About a year ago I read and reviewed a book titled THE UP AND
COMER. The author, a guy named Howard Roughan (pronounced "Rowan,"
as the back flap of his new book helpfully points out) came out of
absolutely nowhere. His debut was as impressive as anything I've
ever happened across. There was also a … substance to his
writing that told you, right away, that he had a mother lode, as
opposed to a vein, of talent from which to mine.
Roughan has now published THE PROMISE OF A LIE, and he exceeds the
promises implied in THE UP AND COMER. There's no sophomore slump
here. The qualities that made his debut so great --- the confident
writing, strong plotting and memorable characterization --- are
once again present in massive quantities. And Roughan is not
following a set formula either. The protagonist of THE UP AND COMER
was a cad, Dr. David Remler, while the voice in THE PROMISE OF A
LIE is a nice guy --- a compassionate, caring psychologist who is
good at his work. He also has some benevolent notoriety, spurred by
his expert testimony in a high-profile criminal case that in turn
sparked sales of his book THE HUMAN PENDULUM, which begat
television and radio interviews, which ... well, suffice to say,
he's the type of guy who almost gets recognized wherever he goes.
Remler has a small social circle but is still mourning the loss of
Rebecca, his wife and the mother of their pre-born child, in an
accident some years before.
Remler is accordingly somewhat vulnerable when Mr. Sam Kent, his
new Thursday at 4:00 p.m. appointment, turns out to be the
mysterious and beautiful Samantha Kent. The reason that Kent has
consulted with Remler is that she wants to kill her husband, a
fabulously wealthy venture capitalist who is psychologically
abusive. Remler begins the therapeutic process with the goal of
giving Kent the emotional strength to stand up to her husband and
leave him, as opposed to ending his life. Remler also begins to
feel the stirrings of emotions that he thought died with his wife
and that are inappropriate, given the professional relationship he
has with Kent.
He is awakened one night though by a frantic telephone call from
Kent, who announces to Remler that she has, indeed, killed her
husband. Remler rushes over to her apartment and discovers a murder
victim --- and the police arrive immediately thereafter to find
Remler at the scene. Remler gives them an account of what has
happened, and he appears to be in the clear. That changes, however,
when the police announce that Samantha Kent has returned home from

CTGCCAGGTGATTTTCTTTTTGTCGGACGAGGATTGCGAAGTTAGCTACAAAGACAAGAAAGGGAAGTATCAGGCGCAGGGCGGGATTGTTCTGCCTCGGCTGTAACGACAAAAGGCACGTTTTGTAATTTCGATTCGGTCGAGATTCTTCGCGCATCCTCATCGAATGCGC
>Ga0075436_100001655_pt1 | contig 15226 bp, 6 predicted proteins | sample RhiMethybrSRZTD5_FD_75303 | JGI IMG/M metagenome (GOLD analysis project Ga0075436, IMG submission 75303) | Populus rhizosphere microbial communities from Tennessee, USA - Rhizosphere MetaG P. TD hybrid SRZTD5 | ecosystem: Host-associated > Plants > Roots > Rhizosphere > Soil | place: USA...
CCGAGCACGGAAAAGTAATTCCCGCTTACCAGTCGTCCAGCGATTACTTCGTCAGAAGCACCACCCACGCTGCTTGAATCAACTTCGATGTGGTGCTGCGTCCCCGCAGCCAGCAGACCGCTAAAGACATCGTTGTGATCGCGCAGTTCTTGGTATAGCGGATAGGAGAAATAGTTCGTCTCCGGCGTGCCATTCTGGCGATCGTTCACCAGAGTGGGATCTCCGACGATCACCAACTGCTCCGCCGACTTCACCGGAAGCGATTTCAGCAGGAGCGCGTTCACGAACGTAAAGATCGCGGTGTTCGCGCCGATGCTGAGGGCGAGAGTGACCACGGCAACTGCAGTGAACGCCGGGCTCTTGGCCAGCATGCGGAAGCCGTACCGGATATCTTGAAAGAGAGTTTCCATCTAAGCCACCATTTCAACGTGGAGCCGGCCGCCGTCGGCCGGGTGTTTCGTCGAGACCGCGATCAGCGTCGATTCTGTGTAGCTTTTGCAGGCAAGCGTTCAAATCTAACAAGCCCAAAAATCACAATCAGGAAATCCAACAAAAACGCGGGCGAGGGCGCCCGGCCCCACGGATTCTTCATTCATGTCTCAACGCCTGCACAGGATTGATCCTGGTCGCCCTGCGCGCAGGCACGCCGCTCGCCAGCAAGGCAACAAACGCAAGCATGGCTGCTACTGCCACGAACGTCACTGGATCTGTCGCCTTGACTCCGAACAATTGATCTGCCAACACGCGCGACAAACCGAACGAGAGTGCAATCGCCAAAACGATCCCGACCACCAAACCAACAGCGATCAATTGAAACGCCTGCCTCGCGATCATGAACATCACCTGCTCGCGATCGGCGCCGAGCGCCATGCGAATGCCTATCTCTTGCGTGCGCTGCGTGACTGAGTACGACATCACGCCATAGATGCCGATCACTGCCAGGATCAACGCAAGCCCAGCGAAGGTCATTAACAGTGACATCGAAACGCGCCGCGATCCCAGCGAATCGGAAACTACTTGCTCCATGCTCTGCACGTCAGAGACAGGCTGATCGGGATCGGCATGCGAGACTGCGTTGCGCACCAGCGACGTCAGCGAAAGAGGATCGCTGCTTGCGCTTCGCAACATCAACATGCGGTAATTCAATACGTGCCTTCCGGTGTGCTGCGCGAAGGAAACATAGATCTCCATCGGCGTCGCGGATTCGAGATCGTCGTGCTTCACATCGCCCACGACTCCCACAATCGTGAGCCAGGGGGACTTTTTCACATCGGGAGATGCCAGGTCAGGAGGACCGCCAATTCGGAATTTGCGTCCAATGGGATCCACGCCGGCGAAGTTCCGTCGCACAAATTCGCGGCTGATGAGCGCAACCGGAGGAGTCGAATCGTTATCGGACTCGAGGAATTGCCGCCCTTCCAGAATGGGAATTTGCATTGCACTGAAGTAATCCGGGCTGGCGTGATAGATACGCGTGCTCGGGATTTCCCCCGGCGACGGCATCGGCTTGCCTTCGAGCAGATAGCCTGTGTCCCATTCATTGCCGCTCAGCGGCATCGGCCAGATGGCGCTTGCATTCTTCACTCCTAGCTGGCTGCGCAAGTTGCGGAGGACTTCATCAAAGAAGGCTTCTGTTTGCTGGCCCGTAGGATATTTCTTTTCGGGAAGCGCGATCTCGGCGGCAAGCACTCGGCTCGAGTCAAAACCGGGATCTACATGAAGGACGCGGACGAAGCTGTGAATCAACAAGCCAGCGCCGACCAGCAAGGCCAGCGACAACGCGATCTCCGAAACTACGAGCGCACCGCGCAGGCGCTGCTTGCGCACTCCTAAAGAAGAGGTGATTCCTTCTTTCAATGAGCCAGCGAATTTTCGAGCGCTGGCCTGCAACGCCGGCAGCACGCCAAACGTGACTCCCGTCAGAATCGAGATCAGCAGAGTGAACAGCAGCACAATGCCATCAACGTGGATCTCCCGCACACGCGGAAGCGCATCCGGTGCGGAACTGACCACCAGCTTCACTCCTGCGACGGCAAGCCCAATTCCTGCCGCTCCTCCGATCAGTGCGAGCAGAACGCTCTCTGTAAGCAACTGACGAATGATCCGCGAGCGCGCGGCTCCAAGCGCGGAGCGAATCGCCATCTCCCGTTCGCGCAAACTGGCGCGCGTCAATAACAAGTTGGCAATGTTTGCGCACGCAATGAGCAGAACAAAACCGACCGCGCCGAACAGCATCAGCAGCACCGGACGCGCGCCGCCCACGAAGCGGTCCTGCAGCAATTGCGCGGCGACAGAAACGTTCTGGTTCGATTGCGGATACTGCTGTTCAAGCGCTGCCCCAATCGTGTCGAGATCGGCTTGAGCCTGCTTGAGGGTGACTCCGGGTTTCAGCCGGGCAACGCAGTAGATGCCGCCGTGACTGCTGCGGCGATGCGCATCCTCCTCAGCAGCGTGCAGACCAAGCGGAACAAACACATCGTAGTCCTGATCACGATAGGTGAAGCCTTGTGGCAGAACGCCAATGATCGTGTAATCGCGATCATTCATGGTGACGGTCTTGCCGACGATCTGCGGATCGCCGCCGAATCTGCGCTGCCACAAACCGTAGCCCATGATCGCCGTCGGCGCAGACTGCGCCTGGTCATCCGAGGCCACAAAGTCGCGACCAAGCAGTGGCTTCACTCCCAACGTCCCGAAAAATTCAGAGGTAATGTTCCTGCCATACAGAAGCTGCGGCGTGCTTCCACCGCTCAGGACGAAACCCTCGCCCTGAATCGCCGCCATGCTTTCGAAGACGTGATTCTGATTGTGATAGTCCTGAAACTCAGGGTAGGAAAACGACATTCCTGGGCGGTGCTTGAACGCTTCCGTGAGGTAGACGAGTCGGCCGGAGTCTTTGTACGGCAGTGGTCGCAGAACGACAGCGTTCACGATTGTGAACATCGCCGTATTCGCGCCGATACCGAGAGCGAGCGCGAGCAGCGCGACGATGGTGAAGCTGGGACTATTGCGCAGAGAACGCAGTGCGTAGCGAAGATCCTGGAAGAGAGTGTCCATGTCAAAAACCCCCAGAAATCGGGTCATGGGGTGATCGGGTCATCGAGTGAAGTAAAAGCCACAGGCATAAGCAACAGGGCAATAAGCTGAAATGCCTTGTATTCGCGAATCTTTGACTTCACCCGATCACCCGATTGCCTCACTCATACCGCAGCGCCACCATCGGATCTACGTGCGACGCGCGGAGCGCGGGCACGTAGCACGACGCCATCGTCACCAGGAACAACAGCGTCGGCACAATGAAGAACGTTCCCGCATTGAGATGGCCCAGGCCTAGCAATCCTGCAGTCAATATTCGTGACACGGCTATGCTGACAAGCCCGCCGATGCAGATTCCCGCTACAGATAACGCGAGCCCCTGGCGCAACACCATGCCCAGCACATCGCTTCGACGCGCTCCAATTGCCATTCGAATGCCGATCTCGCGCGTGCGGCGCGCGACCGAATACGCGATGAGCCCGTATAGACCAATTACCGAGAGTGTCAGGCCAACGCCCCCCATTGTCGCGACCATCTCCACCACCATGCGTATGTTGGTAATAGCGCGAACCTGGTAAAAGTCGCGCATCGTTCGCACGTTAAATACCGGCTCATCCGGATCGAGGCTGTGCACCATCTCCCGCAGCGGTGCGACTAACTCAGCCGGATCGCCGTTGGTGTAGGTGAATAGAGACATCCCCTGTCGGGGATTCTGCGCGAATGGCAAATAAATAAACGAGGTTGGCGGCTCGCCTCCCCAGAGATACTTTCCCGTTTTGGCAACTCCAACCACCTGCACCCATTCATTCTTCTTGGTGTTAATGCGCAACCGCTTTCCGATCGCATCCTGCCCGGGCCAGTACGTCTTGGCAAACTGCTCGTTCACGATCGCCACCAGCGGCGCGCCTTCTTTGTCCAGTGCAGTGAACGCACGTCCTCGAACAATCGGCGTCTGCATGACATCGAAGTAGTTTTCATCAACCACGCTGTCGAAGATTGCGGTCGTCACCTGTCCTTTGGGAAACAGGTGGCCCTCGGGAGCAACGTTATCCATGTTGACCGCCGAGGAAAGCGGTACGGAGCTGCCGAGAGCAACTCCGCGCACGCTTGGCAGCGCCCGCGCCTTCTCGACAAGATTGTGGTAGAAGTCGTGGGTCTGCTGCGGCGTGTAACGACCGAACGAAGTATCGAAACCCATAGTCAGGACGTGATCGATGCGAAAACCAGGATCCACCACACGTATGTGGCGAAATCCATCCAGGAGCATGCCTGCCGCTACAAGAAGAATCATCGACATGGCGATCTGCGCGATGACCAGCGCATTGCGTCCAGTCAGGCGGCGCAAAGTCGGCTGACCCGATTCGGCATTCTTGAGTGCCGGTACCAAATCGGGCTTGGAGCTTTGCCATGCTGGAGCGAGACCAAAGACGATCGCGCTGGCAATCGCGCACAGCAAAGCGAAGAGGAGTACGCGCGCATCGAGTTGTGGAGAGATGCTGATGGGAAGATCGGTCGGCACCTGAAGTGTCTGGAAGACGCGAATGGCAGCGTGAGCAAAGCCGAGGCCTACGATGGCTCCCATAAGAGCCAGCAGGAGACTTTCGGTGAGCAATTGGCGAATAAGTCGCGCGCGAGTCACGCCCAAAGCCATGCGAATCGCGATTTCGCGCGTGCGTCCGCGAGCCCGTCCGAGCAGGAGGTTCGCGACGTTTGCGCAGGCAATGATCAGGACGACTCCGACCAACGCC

a business trip to find her husband murdered and that she has never
been in therapy with Remler --- and doesn't even know him.
Indeed, Remler has never seen this "new" Samantha Kent, and when he
is charged with the murder of Samantha's husband, he is faced with
the prospect of finding the mysterious woman who masqueraded as the
wife of the murder victim and, perhaps just as importantly,
ascertaining her motive for implicating him in the crime. Remler
appears to be caught in a brilliantly spun web that he in part
inadvertently helped to build, until a mysterious benefactor takes
an anonymous interest in the case. Remler's own efforts lead him
halfway across the country to uncover yet another layer to the
mystery --- one that will ultimately put him in even greater
Phillip Margolin generously contributed a back cover quotation to
THE PROMISE OF A LIE, indicating that he read the novel in one day.
I am sure he was not engaging in hyperbole. Even if you are able to
ascertain early on what is really occurring here, Roughan is such a
compelling stylist that you can't help but read on to find out how
he is going to reach the conclusion that you suspect he is heading
towards. The clues and hints that he scatters like breadcrumbs are
always sweetened with additional questions and puzzles that
intrigue rather than confound. THE PROMISE OF A LIE is also,
perhaps unintentionally but possibly by design, a neat little
morality tale, concerning the benefit of saving yourself, and your
love, for the right person.
Roughan, with only two novels under his belt, is no longer merely a
rising star; his work is busily establishing its own firm
constellation. Very highly recommended.
Reviewed by Joe Hartlaub on January 23, 2011